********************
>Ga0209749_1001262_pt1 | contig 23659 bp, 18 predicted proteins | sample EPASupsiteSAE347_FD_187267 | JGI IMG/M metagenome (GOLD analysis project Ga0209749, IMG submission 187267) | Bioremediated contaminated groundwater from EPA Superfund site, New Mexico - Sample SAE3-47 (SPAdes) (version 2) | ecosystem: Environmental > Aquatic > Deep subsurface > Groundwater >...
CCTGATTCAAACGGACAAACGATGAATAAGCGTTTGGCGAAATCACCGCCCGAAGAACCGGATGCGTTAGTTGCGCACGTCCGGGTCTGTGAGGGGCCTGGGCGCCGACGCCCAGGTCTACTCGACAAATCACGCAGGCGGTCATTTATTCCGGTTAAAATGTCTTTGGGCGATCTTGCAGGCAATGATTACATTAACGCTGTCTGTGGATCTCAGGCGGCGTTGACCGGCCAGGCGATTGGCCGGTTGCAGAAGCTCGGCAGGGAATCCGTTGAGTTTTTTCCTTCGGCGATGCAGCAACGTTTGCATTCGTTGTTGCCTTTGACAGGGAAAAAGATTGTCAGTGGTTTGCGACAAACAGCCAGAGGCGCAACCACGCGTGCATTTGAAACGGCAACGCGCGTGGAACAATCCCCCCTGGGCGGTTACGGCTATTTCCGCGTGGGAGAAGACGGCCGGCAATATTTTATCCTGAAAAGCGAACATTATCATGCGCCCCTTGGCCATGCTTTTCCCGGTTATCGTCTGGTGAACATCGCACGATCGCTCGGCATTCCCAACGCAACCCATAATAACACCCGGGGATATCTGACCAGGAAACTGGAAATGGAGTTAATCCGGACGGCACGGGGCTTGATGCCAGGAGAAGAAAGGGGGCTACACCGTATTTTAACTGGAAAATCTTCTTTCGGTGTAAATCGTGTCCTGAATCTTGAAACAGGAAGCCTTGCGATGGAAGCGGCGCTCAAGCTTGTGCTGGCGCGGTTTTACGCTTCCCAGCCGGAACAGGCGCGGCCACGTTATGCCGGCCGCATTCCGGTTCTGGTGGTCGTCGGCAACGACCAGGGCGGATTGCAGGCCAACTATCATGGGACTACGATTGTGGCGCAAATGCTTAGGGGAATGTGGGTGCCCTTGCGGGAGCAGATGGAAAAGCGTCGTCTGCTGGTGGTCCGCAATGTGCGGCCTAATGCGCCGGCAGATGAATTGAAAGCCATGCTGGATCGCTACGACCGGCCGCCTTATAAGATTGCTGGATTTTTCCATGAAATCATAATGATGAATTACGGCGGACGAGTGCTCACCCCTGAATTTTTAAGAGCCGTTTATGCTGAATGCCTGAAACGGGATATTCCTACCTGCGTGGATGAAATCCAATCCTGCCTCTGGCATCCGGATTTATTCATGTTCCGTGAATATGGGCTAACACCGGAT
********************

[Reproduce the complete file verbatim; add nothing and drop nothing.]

>Ga0209749_1001262_pt1 | contig 23659 bp, 18 predicted proteins | sample EPASupsiteSAE347_FD_187267 | JGI IMG/M metagenome (GOLD analysis project Ga0209749, IMG submission 187267) | Bioremediated contaminated groundwater from EPA Superfund site, New Mexico - Sample SAE3-47 (SPAdes) (version 2) | ecosystem: Environmental > Aquatic > Deep subsurface > Groundwater >...
CCTGATTCAAACGGACAAACGATGAATAAGCGTTTGGCGAAATCACCGCCCGAAGAACCGGATGCGTTAGTTGCGCACGTCCGGGTCTGTGAGGGGCCTGGGCGCCGACGCCCAGGTCTACTCGACAAATCACGCAGGCGGTCATTTATTCCGGTTAAAATGTCTTTGGGCGATCTTGCAGGCAATGATTACATTAACGCTGTCTGTGGATCTCAGGCGGCGTTGACCGGCCAGGCGATTGGCCGGTTGCAGAAGCTCGGCAGGGAATCCGTTGAGTTTTTTCCTTCGGCGATGCAGCAACGTTTGCATTCGTTGTTGCCTTTGACAGGGAAAAAGATTGTCAGTGGTTTGCGACAAACAGCCAGAGGCGCAACCACGCGTGCATTTGAAACGGCAACGCGCGTGGAACAATCCCCCCTGGGCGGTTACGGCTATTTCCGCGTGGGAGAAGACGGCCGGCAATATTTTATCCTGAAAAGCGAACATTATCATGCGCCCCTTGGCCATGCTTTTCCCGGTTATCGTCTGGTGAACATCGCACGATCGCTCGGCATTCCCAACGCAACCCATAATAACACCCGGGGATATCTGACCAGGAAACTGGAAATGGAGTTAATCCGGACGGCACGGGGCTTGATGCCAGGAGAAGAAAGGGGGCTACACCGTATTTTAACTGGAAAATCTTCTTTCGGTGTAAATCGTGTCCTGAATCTTGAAACAGGAAGCCTTGCGATGGAAGCGGCGCTCAAGCTTGTGCTGGCGCGGTTTTACGCTTCCCAGCCGGAACAGGCGCGGCCACGTTATGCCGGCCGCATTCCGGTTCTGGTGGTCGTCGGCAACGACCAGGGCGGATTGCAGGCCAACTATCATGGGACTACGATTGTGGCGCAAATGCTTAGGGGAATGTGGGTGCCCTTGCGGGAGCAGATGGAAAAGCGTCGTCTGCTGGTGGTCCGCAATGTGCGGCCTAATGCGCCGGCAGATGAATTGAAAGCCATGCTGGATCGCTACGACCGGCCGCCTTATAAGATTGCTGGATTTTTCCATGAAATCATAATGATGAATTACGGCGGACGAGTGCTCACCCCTGAATTTTTAAGAGCCGTTTATGCTGAATGCCTGAAACGGGATATTCCTACCTGCGTGGATGAAATCCAATCCTGCCTCTGGCATCCGGATTTATTCATGTTCCGTGAATATGGGCTAACACCGGAT